Saturday, May 23, 2015

Vancouver's Best Kept Secret

My exploration of the Fraser River continued this weekend, with a bike ride to the "River District" development. And along the way my companion and I stopped in at what might be the last authentic diner in Vancouver. Locals only (they didn't disappoint in the character department), classic Chinese/Canadian greasy spoon fare, friendliest service ever by the only guy working there (Jimmy, the owner), red vinyl booths (need I say more). Un-modified, un-hipsterfied, and hard to find unless you know where to look. Unfortunately we had already eaten, but the coffee was good, and I'd go back for the $4 breakfast.

The Northern Café (formerly the Lucy Tim Café (LT Café)) dating from the 60s is at the back of a lumber yard buzzing with manly-man aura. Don't be scared, keep walking past the two-by-fours, soffits, and hinges, and ignore hostile glare from gruff looking fellow with German Shepard straining at the leash.

Tragically, Wannabee's Funk & Stuff was not open. Though you can peek in the windows at the weirdness. It looks nothing like a store – more like an eccentric's workshop full of unfinished projects. Impossible to capture on film so I didn't try.

Up the stairs, and down the hall... watch your step.

Yeah, it's good.

Portrait of Bert, the founder of Northern Building Supply. Could he be more perfect? 

Signage for the ladies' room was very emphatic. Consequently, the ladies' room was actually quite clean and serviceable.

Find your way out...

Proceed to wonderful trails along the river.

Stumbled upon a pre-sales opening day.

The perfect life. No, seriously. Look at those chairs.

What's he contemplating...

Further down the trail. Oh, look. A hummingbird! Let's get closer.


River District!

Friday, April 24, 2015

The Happy Show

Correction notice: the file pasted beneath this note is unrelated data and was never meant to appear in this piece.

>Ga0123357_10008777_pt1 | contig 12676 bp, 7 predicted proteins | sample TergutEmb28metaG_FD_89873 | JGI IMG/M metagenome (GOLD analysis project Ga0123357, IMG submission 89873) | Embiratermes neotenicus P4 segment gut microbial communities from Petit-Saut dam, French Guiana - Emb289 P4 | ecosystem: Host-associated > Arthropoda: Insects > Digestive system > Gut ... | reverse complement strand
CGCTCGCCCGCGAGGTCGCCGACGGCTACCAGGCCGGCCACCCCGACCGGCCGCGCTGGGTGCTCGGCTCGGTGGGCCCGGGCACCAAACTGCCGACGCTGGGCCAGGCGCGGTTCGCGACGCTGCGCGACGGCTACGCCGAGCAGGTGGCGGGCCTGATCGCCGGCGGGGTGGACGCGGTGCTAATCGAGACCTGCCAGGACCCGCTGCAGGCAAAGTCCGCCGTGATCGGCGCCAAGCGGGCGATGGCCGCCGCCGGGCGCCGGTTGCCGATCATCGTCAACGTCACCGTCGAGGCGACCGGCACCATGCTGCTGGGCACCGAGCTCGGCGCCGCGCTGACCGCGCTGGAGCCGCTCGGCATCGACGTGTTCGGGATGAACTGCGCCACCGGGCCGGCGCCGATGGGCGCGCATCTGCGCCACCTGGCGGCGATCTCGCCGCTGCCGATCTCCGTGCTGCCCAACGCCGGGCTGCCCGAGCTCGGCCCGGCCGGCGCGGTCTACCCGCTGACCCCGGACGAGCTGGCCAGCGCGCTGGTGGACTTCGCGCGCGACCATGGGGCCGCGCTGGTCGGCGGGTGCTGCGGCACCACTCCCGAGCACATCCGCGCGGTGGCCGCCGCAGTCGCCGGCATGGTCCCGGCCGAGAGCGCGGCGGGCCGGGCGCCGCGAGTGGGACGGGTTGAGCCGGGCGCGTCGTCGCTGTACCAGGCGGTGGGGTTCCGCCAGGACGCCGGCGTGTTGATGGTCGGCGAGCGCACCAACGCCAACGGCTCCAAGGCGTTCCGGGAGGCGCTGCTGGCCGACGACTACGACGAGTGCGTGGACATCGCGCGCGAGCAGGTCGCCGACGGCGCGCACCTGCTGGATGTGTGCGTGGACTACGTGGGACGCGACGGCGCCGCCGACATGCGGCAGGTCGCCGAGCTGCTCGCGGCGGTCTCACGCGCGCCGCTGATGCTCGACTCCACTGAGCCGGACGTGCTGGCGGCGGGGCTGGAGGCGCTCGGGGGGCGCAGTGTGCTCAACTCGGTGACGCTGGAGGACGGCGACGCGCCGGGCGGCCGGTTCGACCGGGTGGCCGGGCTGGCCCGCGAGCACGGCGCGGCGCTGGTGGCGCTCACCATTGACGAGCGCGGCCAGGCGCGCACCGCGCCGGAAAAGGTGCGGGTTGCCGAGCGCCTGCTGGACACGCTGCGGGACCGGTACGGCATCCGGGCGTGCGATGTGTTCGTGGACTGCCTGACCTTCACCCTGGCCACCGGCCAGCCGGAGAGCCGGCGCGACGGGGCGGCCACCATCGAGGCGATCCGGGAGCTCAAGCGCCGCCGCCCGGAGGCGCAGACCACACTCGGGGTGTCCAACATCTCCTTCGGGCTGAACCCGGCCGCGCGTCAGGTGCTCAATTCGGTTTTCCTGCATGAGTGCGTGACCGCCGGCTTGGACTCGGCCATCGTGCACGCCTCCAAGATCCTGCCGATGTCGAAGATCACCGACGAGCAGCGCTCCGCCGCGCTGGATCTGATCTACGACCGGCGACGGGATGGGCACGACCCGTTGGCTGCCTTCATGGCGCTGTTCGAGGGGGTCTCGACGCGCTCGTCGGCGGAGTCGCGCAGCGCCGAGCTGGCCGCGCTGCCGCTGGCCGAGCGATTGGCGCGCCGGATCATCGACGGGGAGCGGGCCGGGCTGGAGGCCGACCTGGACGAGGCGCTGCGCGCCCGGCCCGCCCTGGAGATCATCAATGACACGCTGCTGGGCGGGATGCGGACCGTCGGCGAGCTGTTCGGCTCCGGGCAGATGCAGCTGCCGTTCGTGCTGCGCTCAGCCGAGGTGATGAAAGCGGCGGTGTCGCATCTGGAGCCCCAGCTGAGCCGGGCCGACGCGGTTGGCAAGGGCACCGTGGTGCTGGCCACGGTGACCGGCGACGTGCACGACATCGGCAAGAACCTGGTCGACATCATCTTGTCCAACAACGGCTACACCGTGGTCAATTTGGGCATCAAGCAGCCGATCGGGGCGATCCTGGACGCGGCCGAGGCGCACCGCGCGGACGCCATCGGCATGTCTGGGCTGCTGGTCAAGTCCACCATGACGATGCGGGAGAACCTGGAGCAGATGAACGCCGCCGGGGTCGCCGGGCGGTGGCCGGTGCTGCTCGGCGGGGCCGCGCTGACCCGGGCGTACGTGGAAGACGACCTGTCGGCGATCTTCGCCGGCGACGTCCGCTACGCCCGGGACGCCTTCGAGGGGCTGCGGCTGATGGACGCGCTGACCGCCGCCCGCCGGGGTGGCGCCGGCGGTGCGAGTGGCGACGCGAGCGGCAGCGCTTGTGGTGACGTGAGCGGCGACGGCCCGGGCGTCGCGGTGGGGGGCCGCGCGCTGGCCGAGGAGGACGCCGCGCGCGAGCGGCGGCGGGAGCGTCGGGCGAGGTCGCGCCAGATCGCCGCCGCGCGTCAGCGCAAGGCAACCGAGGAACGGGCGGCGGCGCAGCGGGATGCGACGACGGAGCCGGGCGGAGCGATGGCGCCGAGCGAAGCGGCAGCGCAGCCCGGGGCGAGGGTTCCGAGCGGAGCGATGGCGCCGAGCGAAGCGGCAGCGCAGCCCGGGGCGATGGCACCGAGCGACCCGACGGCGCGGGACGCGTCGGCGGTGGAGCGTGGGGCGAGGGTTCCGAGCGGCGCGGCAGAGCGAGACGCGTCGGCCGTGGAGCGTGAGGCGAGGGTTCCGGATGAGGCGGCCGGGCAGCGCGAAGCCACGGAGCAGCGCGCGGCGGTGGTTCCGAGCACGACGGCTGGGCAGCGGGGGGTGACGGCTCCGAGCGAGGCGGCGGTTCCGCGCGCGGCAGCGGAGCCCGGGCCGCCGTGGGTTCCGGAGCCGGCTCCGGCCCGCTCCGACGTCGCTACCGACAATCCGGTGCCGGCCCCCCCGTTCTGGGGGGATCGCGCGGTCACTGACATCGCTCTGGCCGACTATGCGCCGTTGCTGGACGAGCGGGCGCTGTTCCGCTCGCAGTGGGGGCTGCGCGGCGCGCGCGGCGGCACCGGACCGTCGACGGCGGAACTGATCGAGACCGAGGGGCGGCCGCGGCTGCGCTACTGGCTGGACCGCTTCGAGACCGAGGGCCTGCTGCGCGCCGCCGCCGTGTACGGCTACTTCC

I worked on some of the exhibit production for The Happy Show: Stefan Sagmeister at the Museum of Vancouver. Feels good to see it all up and looking great. (The show opens during the week Vancouver ranks lowest in life satisfaction.)

View Stefan's TED talk on happiness and design.

Sunday, April 19, 2015

Sunday in Strathcona

Coffee at The Wilder Snail

Wednesday, March 25, 2015

Tuesday, March 24, 2015

Heritage Preservation – Vancouver Style

This is a grand Shaughnessy house with a Bel Air aspect. The house calls for preservation and enhancement of many charming architectural details. 
Unanimous support for this application as it retains and refurbishes a grand Shaughnessy house. This meritorious project fits the FSODP (First Shaughnessy Official Development Plan) and the Guidelines and greatly adds to the character and charm of the First Shaughnessy neighborhood.
– First Shaughnessy Advisory Design Panel Minutes 
I've regularly enjoyed walking past this 1925 Spanish Revival at 1656 Laurier Avenue. An application sign out front didn't seem too scary, as you're no longer allowed to demolish pre-1940 homes in this neighbourhood.

So it was quite a shock to walk past it the other day and see all but a ghostly shell remaining. Here's the real estate listing. Not exactly a tear-down by the looks of it. Enhancement, deconstruction. Potato, potahto. There's little doubt that everything inside was turned to wood chips.

The architect is Jim Bussey, the same man who brought these contentious town houses to the area. Most of his work is tasteful, so fingers crossed that at least the outside will be brought back to its former glory.